Of course, this is not a rigid framework, but a pattern, well received by kids. With frequent trips to the river, you can “rewrite” all these points in a year, as a result, you can have a 3-year-old kayaker who can swim for 5 h without a problem. However, you should never throw a 3-year-old into the deep end, even when there are children of a similar age among your friends who can swim that much. The best idea for the first canoeing trip with a child is to organize a weekend trip to a lake/river, during which the canoeing will only be a supplement to swimming, walking, and cycling, and not an end in itself. At the same time, it is worthwhile to take care of a number of small attractions for children, such as big soap bubbles, field games, educational walks, or common bonfires.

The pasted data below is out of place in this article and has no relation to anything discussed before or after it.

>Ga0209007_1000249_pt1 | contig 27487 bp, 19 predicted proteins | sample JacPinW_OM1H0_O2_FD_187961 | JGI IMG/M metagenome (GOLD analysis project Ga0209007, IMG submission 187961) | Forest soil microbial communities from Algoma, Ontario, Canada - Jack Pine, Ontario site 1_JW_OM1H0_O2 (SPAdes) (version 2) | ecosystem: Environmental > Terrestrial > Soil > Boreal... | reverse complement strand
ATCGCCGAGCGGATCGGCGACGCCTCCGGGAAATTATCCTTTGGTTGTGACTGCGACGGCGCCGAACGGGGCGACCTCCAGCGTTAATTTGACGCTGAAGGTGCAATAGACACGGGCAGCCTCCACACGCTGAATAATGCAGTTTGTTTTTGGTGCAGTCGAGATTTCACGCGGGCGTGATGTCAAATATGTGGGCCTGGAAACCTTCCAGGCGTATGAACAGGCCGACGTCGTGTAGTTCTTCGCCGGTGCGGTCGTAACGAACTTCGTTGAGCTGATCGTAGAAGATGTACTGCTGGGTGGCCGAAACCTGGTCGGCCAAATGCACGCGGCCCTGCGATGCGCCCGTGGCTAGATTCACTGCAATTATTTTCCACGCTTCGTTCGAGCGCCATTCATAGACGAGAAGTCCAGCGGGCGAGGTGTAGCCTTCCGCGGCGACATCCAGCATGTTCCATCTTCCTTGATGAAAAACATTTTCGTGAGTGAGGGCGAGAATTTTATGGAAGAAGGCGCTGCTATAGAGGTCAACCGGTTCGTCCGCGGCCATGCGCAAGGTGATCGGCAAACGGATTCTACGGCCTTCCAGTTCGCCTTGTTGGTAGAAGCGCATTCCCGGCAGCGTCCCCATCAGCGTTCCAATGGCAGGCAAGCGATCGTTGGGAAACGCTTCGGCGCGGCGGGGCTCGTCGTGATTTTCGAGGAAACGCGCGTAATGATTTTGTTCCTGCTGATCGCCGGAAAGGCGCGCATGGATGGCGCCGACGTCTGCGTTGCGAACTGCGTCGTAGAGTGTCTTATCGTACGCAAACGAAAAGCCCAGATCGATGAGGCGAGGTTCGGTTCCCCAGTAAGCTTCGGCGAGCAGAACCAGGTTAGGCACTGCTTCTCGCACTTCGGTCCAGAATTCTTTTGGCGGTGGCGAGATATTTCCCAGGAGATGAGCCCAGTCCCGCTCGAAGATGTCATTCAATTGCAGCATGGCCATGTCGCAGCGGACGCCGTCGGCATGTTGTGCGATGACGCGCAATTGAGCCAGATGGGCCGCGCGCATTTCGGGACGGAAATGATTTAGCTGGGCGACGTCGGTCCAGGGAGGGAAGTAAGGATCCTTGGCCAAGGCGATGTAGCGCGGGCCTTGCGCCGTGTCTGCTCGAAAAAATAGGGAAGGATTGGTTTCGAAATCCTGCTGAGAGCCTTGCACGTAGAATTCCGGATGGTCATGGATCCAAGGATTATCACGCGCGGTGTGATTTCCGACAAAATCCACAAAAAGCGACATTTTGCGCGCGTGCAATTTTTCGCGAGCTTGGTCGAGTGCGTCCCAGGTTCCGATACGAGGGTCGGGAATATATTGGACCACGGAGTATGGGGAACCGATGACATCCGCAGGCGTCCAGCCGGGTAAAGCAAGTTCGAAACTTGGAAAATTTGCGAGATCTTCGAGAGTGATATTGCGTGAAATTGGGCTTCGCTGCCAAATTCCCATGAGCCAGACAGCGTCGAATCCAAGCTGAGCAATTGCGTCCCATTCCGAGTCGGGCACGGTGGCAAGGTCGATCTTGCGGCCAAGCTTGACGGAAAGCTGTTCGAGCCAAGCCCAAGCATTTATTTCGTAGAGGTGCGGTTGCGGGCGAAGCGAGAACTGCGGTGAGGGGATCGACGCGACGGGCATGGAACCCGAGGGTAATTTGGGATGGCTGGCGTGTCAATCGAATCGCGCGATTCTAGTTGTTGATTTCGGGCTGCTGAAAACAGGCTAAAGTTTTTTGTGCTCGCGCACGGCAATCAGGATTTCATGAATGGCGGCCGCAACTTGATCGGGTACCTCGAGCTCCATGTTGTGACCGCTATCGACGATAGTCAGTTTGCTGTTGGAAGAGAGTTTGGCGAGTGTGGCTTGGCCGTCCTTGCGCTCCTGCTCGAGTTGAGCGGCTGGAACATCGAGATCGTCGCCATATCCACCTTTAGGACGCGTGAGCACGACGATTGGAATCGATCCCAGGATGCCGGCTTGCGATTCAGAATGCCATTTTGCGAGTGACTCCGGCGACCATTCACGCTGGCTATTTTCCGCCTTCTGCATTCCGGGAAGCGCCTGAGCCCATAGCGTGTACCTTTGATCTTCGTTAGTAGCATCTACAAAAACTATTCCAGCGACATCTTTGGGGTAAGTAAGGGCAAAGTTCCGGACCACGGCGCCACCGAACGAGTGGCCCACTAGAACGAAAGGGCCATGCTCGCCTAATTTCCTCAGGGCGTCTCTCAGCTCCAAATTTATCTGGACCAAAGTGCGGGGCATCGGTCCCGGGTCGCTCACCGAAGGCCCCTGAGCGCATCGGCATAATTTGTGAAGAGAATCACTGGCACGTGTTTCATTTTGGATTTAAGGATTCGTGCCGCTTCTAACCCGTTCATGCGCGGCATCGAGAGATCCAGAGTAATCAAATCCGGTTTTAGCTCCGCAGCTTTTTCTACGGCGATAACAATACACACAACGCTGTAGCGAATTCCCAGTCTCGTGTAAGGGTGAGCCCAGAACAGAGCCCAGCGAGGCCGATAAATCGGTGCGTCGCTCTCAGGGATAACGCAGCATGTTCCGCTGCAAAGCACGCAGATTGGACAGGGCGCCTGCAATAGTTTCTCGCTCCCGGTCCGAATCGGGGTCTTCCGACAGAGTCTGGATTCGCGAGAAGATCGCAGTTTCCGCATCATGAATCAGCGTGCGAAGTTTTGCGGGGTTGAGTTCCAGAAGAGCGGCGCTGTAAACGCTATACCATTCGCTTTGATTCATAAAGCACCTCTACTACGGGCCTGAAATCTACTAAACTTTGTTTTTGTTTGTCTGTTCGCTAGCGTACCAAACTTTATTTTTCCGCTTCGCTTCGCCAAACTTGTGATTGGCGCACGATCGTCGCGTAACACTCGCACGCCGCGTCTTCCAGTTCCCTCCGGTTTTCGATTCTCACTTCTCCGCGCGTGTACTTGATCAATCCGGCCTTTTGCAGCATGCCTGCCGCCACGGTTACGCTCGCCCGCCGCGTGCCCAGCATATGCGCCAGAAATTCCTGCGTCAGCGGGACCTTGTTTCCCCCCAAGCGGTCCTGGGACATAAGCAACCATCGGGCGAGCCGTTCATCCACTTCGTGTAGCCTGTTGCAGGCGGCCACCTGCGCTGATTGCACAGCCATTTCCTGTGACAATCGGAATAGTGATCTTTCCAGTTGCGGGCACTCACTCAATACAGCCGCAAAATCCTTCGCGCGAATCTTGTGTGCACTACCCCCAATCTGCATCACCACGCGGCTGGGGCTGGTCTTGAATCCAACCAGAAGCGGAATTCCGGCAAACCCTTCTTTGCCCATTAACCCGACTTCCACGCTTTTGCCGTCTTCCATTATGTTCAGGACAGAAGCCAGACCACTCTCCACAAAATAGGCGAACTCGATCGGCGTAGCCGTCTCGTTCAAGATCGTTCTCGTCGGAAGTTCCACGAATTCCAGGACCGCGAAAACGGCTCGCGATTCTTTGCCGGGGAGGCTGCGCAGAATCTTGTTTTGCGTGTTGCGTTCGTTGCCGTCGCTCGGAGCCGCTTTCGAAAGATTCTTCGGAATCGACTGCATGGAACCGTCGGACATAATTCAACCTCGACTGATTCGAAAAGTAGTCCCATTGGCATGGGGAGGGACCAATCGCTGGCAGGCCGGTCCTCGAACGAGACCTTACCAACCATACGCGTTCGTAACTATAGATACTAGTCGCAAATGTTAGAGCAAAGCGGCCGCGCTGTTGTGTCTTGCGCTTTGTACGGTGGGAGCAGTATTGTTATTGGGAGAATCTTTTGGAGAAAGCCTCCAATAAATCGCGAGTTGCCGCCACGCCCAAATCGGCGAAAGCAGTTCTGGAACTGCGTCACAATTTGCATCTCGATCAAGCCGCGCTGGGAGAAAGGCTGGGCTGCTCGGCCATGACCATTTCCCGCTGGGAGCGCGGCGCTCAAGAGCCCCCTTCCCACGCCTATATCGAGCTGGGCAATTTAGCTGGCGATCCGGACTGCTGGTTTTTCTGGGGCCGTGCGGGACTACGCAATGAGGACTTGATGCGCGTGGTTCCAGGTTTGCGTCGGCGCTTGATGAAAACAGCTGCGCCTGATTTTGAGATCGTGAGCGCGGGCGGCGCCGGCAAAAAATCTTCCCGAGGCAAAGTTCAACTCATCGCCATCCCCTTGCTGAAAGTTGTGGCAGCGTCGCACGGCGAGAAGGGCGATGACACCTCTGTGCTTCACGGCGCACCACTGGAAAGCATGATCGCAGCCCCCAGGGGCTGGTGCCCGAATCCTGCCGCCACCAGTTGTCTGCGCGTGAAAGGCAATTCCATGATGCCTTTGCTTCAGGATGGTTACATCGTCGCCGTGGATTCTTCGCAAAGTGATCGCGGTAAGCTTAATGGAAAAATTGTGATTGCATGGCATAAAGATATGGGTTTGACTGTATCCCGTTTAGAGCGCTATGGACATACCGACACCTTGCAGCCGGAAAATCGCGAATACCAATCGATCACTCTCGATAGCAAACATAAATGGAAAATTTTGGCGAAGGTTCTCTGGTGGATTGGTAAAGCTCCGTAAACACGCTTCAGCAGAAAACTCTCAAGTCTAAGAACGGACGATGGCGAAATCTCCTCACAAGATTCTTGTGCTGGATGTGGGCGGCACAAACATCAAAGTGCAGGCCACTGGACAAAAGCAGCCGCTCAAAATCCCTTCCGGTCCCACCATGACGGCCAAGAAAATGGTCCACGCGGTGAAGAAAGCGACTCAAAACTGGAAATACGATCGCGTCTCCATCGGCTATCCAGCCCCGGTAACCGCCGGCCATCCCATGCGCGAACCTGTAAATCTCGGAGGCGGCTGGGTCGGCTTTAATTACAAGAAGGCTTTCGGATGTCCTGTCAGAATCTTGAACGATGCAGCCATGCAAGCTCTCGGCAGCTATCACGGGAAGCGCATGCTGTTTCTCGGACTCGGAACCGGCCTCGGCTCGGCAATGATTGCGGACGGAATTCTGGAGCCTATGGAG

As a rule, river rafting is more interesting than lake rafting, because the landscape changes all the time. However, it should be remembered that canoe stops are rarely within a 1 hr swim, so you should make an effort to choose your route so that there are as many as possible. Another way is to choose a lazy river, which you can return to by swimming upstream.
Tips for first kayaking with a 3-4-year-old child
- Familiarize your child with kayaking equipment already on land so that he feels comfortable and safe in it. To learn how to do this, read: How to prepare a young child for a canoeing trip.
- For the first rafting trip with children, choose a short route, about 1 h of swimming. The following trips you can already gradually lengthen.